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Calculates the number of days, months, or years between two dates.
Warning: Excel provides the DATEDIF function in order to support older workbooks from Lotus 1-2-3. The DATEDIF function may calculate incorrect results under certain scenarios. Please see the known issues section of this article for further details.
|start_date Required||A date that represents the first, or starting date of a given period. Dates may be entered as text strings within quotation marks (for example, “2001/1/30”), as serial numbers (for example, 36921, which represents January 30, 2001, if you’re using the 1900 date system), or as the results of other formulas or functions (for example, DATEVALUE(“2001/1/30”)).|
|end_date Required||A date that represents the last, or ending, date of the period.|
|Unit||The type of information that you want returned, where:UnitReturns“Y“The number of complete years in the period.”M“The number of complete months in the period.”D“The number of days in the period.”MD“The difference between the days in start_date and end_date. The months and years of the dates are ignored.Important: We don’t recommend using the “MD” argument, as there are known limitations with it. See the known issues section below.”YM“The difference between the months in start_date and end_date. The days and years of the dates are ignored”YD“The difference between the days of start_date and end_date. The years of the dates are ignored.|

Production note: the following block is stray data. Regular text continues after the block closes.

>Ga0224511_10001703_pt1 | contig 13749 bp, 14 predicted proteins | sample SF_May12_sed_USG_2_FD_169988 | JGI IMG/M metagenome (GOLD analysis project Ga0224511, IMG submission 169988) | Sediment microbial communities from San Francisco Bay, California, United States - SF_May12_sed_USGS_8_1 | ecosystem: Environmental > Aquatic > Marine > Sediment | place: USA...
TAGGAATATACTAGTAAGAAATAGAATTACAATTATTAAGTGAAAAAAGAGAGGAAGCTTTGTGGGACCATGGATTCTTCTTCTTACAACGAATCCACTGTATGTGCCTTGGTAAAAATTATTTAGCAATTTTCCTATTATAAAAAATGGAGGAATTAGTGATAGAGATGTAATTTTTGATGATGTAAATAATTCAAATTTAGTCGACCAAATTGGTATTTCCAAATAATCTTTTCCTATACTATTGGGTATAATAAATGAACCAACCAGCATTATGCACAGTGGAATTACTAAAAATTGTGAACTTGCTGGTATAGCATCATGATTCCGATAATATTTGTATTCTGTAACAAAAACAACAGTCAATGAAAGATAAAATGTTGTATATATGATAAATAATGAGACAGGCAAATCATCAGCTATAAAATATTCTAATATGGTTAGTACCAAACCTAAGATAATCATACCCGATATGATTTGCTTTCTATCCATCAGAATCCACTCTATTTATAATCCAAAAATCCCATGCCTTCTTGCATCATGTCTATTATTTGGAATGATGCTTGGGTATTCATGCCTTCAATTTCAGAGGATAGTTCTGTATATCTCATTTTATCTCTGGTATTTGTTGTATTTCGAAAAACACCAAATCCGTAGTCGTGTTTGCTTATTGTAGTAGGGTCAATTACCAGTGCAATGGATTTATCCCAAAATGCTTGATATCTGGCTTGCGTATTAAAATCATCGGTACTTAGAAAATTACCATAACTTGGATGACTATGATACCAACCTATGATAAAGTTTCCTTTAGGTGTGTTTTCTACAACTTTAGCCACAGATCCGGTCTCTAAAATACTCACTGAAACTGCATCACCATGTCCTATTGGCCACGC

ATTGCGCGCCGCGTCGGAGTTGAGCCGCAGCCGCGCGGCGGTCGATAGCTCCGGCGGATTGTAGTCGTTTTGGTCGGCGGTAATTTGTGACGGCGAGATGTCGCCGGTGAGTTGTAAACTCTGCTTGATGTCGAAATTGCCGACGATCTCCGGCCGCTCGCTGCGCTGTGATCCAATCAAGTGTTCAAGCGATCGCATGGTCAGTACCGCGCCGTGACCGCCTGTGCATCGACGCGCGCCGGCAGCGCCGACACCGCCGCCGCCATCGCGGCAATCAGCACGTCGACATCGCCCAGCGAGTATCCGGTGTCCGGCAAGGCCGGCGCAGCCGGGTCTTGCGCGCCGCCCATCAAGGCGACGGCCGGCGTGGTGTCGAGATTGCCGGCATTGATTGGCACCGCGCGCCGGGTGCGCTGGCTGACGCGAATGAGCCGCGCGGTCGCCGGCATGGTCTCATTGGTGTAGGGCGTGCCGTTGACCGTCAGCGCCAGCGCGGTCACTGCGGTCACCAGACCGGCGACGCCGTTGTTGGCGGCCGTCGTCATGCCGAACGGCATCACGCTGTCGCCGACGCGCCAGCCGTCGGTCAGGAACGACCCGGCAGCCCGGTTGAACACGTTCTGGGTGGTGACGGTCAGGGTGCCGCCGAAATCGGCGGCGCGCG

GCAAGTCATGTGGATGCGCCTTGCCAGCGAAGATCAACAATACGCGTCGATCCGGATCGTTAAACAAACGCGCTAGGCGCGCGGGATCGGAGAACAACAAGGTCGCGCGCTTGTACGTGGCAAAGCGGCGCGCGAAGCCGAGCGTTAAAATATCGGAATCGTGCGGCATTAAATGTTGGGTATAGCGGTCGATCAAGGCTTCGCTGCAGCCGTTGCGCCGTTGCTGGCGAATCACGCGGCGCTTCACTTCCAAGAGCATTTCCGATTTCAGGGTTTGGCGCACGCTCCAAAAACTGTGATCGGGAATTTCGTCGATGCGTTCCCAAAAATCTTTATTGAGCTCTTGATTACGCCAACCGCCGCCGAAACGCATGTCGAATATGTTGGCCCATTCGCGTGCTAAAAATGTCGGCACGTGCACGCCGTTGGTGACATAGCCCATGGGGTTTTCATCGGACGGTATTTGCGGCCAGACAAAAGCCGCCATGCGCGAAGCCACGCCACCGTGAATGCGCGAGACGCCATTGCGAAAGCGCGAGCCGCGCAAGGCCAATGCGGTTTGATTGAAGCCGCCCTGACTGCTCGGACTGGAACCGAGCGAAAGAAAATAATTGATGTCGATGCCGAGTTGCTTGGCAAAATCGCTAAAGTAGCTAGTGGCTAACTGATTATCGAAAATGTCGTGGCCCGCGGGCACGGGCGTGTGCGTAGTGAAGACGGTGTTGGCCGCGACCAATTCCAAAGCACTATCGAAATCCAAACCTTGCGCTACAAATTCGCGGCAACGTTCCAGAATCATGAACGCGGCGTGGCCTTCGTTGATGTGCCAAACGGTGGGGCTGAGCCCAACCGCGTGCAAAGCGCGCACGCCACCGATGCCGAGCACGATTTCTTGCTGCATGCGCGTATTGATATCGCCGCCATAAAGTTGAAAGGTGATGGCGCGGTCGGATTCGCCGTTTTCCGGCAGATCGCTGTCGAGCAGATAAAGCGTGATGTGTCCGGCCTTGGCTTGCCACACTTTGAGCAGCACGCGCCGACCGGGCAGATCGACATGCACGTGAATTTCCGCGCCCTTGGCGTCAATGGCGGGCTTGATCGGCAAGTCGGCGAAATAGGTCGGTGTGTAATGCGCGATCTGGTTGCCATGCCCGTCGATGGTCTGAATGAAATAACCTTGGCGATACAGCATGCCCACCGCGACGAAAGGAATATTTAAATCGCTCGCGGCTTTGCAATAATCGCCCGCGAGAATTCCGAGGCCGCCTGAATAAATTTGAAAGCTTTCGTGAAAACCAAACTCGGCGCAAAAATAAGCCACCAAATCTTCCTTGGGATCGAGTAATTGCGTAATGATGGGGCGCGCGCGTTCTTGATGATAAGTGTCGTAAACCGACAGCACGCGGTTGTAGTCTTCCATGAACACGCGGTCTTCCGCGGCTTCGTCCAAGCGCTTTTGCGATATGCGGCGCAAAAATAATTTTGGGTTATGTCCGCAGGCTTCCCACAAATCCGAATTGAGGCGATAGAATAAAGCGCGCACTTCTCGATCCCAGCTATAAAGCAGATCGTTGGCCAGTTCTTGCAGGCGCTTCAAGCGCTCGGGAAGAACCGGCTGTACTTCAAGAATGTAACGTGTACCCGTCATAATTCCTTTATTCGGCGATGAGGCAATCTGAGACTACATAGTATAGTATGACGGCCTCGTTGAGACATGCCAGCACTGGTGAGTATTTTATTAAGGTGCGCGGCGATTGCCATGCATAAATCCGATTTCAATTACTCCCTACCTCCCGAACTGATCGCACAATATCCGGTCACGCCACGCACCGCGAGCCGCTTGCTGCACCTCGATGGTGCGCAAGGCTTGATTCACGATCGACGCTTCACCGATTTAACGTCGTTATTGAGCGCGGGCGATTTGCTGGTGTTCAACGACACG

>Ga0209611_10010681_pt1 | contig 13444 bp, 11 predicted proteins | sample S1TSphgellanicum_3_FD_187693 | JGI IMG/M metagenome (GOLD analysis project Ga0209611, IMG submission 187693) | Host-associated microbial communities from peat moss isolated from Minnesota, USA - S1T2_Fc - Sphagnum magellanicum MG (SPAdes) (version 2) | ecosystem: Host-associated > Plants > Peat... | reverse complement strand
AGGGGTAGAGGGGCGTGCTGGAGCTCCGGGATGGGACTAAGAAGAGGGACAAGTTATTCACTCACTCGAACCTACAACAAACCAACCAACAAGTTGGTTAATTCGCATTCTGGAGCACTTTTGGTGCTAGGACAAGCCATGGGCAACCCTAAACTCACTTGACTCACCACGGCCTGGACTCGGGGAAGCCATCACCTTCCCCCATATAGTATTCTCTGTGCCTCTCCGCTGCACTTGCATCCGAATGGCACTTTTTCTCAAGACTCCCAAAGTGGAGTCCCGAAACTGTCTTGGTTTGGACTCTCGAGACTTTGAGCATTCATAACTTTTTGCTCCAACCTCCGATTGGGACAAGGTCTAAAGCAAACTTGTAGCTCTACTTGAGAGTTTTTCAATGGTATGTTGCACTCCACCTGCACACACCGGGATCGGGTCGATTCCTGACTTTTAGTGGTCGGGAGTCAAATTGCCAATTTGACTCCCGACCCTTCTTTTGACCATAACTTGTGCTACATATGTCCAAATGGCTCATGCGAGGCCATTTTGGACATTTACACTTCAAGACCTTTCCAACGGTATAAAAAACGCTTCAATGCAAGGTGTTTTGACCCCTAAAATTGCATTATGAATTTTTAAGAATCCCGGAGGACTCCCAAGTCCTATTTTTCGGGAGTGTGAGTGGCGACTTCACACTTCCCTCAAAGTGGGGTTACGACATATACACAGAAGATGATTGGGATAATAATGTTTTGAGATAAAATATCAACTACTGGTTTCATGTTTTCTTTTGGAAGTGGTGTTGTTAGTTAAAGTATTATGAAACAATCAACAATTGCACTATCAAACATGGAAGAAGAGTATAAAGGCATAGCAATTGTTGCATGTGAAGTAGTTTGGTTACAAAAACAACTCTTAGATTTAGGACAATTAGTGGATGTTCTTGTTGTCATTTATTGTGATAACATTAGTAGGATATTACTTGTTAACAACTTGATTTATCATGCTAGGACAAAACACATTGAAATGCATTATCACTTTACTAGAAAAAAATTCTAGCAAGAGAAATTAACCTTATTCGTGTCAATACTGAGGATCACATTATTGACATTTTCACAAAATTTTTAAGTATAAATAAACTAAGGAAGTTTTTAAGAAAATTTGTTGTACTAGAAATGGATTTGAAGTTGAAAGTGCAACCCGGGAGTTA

- Dates are stored as sequential serial numbers so they can be used in calculations. By default, January 1, 1900 is serial number 1, and January 1, 2008 is serial number 39448 because it is 39,447 days after January 1, 1900.
- The DATEDIF function is useful in formulas where you need to calculate an age.
- If the start_date is greater than the end_date, the result will be #NUM!.
|1/1/2001||1/1/2003||=DATEDIF(Start_date,End_date,”Y”)||Two complete years in the period (2)|
|6/1/2001||8/15/2002||=DATEDIF(Start_date,End_date,”D”)||440 days between June 1, 2001, and August 15, 2002 (440)|
|6/1/2001||8/15/2002||=DATEDIF(Start_date,End_date,”YD”)||75 days between June 1 and August 15, ignoring the years of the dates (75)|
The “MD” argument may result in a negative number, a zero, or an inaccurate result. If you are trying to calculate the remaining days after the last completed month, here is a workaround:
This formula subtracts the first day of the ending month (5/1/2016) from the original end date in cell E17 (5/6/2016). Here’s how it does this: First the DATE function creates the date, 5/1/2016. It creates it using the year in cell E17, and the month in cell E17. Then the 1 represents the first day of that month. The result for the DATE function is 5/1/2016. Then, we subtract that from the original end date in cell E17, which is 5/6/2016. 5/6/2016 minus 5/1/2016 is 5 days.